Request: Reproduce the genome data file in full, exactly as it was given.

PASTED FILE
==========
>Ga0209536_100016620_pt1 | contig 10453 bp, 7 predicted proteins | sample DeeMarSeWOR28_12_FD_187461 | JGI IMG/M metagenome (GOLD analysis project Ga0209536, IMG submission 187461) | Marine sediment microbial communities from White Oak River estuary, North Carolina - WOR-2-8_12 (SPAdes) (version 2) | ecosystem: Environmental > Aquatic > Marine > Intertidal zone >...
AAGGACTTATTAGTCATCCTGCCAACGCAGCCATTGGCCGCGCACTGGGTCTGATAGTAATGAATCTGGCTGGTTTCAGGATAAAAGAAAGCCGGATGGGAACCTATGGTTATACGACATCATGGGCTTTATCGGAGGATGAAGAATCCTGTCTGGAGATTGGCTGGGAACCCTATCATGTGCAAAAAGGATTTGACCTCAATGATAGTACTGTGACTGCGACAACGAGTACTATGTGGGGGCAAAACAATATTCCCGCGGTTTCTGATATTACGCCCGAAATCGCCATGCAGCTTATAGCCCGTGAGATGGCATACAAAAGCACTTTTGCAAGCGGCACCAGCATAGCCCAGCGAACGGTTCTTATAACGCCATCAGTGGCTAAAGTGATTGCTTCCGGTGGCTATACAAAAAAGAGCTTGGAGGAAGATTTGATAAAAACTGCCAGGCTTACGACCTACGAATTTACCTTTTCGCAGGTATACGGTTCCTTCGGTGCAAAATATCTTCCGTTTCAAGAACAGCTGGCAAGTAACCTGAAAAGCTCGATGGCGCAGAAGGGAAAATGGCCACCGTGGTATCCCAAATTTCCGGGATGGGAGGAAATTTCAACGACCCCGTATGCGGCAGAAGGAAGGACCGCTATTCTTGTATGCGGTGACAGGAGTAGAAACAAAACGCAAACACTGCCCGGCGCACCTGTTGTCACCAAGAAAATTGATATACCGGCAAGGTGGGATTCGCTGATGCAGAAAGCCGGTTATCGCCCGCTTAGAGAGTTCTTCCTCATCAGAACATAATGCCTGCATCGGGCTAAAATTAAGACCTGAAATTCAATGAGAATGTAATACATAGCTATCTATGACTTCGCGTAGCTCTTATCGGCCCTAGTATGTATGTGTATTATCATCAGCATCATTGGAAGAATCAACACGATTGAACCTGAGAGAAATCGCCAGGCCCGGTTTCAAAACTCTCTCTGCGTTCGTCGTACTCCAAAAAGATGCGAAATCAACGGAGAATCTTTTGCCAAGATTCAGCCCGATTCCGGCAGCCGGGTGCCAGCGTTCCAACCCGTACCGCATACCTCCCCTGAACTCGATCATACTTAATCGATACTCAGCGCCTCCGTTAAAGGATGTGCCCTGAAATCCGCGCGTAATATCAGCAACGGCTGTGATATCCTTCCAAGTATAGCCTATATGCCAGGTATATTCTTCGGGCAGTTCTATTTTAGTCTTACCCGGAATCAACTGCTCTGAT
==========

>Ga0209536_100016620_pt1 | contig 10453 bp, 7 predicted proteins | sample DeeMarSeWOR28_12_FD_187461 | JGI IMG/M metagenome (GOLD analysis project Ga0209536, IMG submission 187461) | Marine sediment microbial communities from White Oak River estuary, North Carolina - WOR-2-8_12 (SPAdes) (version 2) | ecosystem: Environmental > Aquatic > Marine > Intertidal zone >...
AAGGACTTATTAGTCATCCTGCCAACGCAGCCATTGGCCGCGCACTGGGTCTGATAGTAATGAATCTGGCTGGTTTCAGGATAAAAGAAAGCCGGATGGGAACCTATGGTTATACGACATCATGGGCTTTATCGGAGGATGAAGAATCCTGTCTGGAGATTGGCTGGGAACCCTATCATGTGCAAAAAGGATTTGACCTCAATGATAGTACTGTGACTGCGACAACGAGTACTATGTGGGGGCAAAACAATATTCCCGCGGTTTCTGATATTACGCCCGAAATCGCCATGCAGCTTATAGCCCGTGAGATGGCATACAAAAGCACTTTTGCAAGCGGCACCAGCATAGCCCAGCGAACGGTTCTTATAACGCCATCAGTGGCTAAAGTGATTGCTTCCGGTGGCTATACAAAAAAGAGCTTGGAGGAAGATTTGATAAAAACTGCCAGGCTTACGACCTACGAATTTACCTTTTCGCAGGTATACGGTTCCTTCGGTGCAAAATATCTTCCGTTTCAAGAACAGCTGGCAAGTAACCTGAAAAGCTCGATGGCGCAGAAGGGAAAATGGCCACCGTGGTATCCCAAATTTCCGGGATGGGAGGAAATTTCAACGACCCCGTATGCGGCAGAAGGAAGGACCGCTATTCTTGTATGCGGTGACAGGAGTAGAAACAAAACGCAAACACTGCCCGGCGCACCTGTTGTCACCAAGAAAATTGATATACCGGCAAGGTGGGATTCGCTGATGCAGAAAGCCGGTTATCGCCCGCTTAGAGAGTTCTTCCTCATCAGAACATAATGCCTGCATCGGGCTAAAATTAAGACCTGAAATTCAATGAGAATGTAATACATAGCTATCTATGACTTCGCGTAGCTCTTATCGGCCCTAGTATGTATGTGTATTATCATCAGCATCATTGGAAGAATCAACACGATTGAACCTGAGAGAAATCGCCAGGCCCGGTTTCAAAACTCTCTCTGCGTTCGTCGTACTCCAAAAAGATGCGAAATCAACGGAGAATCTTTTGCCAAGATTCAGCCCGATTCCGGCAGCCGGGTGCCAGCGTTCCAACCCGTACCGCATACCTCCCCTGAACTCGATCATACTTAATCGATACTCAGCGCCTCCGTTAAAGGATGTGCCCTGAAATCCGCGCGTAATATCAGCAACGGCTGTGATATCCTTCCAAGTATAGCCTATATGCCAGGTATATTCTTCGGGCAGTTCTATTTTAGTCTTACCCGGAATCAACTGCTCTGAT